September 10, 2012

Bundled payment model was tough sell

Contributed Photo
Contributed Photo
Dr. Steven Schutzer, co-director of the Connecticut Joint Replacement Institute, spent more than two years trying to convince an insurer to try the bundled payment model.

As Connecticut's health care industry experiments with new models of care, getting everyone to buy into the changes isn't always easy.

Just ask Dr. Steven Schutzer, the co-director of the Connecticut Joint Replacement Institute (CJRI). It took him more than two years to find an insurance company to buy into a bundled payment contractual model his organization developed that reimburses their medical providers a preset price for hip and knee replacement surgery.

The contractual model hit the market in 2010, but CJRI didn't get its first contract inked until a few months ago when Farmington insurer ConnectiCare agreed to a deal.

"We spent a lot of time marketing this, but we couldn't get insurers to buy into it," Schutzer said.

CJRI's experience is an example of how challenging — and slow — implementing changes to a health care system can be.

The bundled payment arrangement established by CJRI — called the Step Ahead Plan — is different than the traditional fee-for-service model. It is being experimented with around the country as medical providers and insurers look for ways to improve care quality and reduce costs.

The Step Ahead plan is a collaborative effort among St. Francis Hospital and Medical Center, The Connecticut Joint Replacement Surgeons, and Woodland Anesthesiology Associates. As part of an integrated continuum of care, all three providers are responsible for guiding patients through the entire hip and knee replacement surgery until they are discharged from the hospital.

ConnectiCare will reimburse the providers one value-based price. The reimbursement goes to St. Francis Hospital, which then divvies up the payment among the three providers based on a contractual agreement they've established among themselves.

Many bundled payment arrangements are a type of risk-contracting, where the providers are paid a set fee and are responsible for absorbing losses or gains if the medical care they provide goes over or under that amount.

If a patient who has heart surgery, for example, suffers a complication and has to be readmitted to the hospital, providers may not get reimbursed for some or all of that extra care.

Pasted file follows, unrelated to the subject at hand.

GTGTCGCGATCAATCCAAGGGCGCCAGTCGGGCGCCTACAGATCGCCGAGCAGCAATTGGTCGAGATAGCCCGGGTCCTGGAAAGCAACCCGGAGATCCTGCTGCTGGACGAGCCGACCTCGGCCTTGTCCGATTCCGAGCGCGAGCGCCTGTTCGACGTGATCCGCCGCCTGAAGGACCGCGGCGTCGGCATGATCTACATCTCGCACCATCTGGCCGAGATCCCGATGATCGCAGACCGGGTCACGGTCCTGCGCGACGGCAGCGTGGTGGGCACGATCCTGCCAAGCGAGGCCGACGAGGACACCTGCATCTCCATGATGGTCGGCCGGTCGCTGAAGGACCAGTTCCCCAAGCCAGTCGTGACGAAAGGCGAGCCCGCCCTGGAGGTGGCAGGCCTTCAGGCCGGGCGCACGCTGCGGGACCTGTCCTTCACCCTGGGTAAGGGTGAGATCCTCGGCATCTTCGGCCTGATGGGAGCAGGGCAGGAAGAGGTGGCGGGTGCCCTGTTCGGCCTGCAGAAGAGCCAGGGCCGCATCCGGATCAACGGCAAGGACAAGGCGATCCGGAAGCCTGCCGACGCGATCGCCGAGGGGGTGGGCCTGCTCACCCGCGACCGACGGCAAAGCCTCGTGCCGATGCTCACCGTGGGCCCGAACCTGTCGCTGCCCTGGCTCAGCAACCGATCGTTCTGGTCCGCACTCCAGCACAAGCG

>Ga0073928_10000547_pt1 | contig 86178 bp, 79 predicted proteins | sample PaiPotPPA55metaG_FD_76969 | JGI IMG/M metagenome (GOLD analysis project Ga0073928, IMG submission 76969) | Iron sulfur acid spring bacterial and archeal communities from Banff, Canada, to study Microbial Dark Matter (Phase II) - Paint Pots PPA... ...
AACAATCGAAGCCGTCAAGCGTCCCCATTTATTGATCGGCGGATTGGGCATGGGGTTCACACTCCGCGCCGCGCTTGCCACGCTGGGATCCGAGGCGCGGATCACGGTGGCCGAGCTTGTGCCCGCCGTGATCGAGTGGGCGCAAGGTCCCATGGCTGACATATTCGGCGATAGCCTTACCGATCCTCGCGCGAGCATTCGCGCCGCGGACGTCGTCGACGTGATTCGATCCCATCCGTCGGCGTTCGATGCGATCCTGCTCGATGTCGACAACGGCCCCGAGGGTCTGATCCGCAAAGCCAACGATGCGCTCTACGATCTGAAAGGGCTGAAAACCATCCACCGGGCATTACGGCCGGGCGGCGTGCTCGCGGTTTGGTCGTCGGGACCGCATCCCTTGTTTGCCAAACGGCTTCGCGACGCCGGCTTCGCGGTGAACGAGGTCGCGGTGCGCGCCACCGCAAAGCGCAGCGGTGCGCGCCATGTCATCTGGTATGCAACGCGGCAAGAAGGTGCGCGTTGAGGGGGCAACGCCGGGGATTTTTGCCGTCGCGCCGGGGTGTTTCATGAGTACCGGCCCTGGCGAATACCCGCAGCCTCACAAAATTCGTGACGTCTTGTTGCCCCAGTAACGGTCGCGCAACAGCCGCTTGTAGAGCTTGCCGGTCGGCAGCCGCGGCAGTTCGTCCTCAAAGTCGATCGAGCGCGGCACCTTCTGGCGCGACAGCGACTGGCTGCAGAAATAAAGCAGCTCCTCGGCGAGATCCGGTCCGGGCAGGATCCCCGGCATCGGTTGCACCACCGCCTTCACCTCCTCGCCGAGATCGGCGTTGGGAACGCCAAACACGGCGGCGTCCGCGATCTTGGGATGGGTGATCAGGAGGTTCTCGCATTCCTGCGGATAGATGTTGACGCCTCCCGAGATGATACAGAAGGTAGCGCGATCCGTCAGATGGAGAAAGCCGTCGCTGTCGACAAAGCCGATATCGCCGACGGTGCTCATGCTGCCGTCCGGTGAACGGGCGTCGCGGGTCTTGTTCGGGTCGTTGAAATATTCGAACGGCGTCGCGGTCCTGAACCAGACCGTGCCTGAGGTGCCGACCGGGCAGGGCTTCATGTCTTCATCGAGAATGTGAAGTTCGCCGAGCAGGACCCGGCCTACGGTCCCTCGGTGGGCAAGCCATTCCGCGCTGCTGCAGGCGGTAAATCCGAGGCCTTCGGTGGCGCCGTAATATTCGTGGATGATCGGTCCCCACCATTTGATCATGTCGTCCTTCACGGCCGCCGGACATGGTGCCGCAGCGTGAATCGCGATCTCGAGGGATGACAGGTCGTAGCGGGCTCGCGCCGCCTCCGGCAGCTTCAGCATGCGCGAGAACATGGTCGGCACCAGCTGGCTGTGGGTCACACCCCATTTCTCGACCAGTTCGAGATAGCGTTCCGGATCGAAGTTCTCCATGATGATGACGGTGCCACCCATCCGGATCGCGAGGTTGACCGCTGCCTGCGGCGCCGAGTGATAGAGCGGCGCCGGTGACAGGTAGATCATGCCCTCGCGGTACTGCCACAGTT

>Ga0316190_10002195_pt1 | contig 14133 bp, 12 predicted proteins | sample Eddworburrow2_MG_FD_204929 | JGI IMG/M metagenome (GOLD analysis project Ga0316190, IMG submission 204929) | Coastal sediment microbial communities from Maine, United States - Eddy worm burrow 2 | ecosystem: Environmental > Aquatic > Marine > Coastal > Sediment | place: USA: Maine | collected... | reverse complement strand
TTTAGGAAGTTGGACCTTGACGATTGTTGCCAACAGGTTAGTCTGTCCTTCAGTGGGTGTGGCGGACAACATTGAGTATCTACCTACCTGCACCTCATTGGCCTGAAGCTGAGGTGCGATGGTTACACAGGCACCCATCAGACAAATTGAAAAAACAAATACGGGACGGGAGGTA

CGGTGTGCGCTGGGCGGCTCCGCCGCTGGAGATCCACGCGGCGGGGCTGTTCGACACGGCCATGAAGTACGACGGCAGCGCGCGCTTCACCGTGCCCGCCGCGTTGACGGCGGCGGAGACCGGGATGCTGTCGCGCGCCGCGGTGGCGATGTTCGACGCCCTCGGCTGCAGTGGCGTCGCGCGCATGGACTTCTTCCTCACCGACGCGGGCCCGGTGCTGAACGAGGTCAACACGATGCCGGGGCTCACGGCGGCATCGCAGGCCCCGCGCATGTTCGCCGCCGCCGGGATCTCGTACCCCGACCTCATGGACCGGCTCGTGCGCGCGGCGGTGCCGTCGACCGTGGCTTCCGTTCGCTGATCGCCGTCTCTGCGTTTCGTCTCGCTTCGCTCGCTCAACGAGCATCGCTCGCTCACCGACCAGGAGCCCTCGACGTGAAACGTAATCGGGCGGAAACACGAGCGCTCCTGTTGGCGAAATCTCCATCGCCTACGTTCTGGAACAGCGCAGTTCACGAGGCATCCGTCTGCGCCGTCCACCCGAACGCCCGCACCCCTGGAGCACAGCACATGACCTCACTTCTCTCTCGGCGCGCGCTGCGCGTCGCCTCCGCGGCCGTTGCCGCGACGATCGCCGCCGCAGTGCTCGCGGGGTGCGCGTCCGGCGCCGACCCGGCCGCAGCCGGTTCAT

The Step Ahead Plan doesn't go that far, at least for now. Cost overruns, if they do occur, would get reimbursed based on a fee schedule, Schutzer said.

"You have to take baby steps," Schutzer said. "There is no post-acute care warranty."

Schutzer said he started thinking about the contract form about three years ago and modeled it, in part, on a "basket of care" concept that was developed in Minnesota, in which all patient clinical services are packaged into one price for all providers.

Over the last few years, Schutzer said he approached several insurers and large self insured corporations, including Lowes and United Technologies Corp., to get a buy-in from health care payers. But no one came on board initially, so CJRI experimented with the concept on patients who were paying for surgery out of their own pocket.

Getting buy-in wasn't the only challenge. Determining the bundled payment price and getting legal and contractual agreements among all the providers, took more than a year to figure out, Schutzer said.

The process required the providers to map out each clinical step to get the patient through the hip and knee replacement surgery and identify the costs associated with them. A key component of that process included the use of a database registry that has outcome and cost information on the 12,000 or so patients CJRI has served over the years.

"Armed with this information we could form a package price for a primary hip and knee replacement," Schutzer said.

The contractual model also changes operational workflow, Schutzer said. St. Francis Hospital, for example, now acts in an administrative role as it distributes payments from ConnectiCare.

Schutzer said they have performed about 20 surgeries since their contract with ConnectiCare went into effect, and there have been no cost overruns so far. They are negotiating with two other insurance companies with the hopes of getting more deals done soon.

Schutzer said he is also interested in expanding the program to post acute care providers like nursing homes, extended care facilities or physical therapists, which would allow them to consider a more risk-based approach within the contract.

But it will take some time and experience before a continuum of care that extensive can be established, particularly in the land of steady habits.

"It's a tough nut to crack," Schutzer said. "This is all a cultural transformation."

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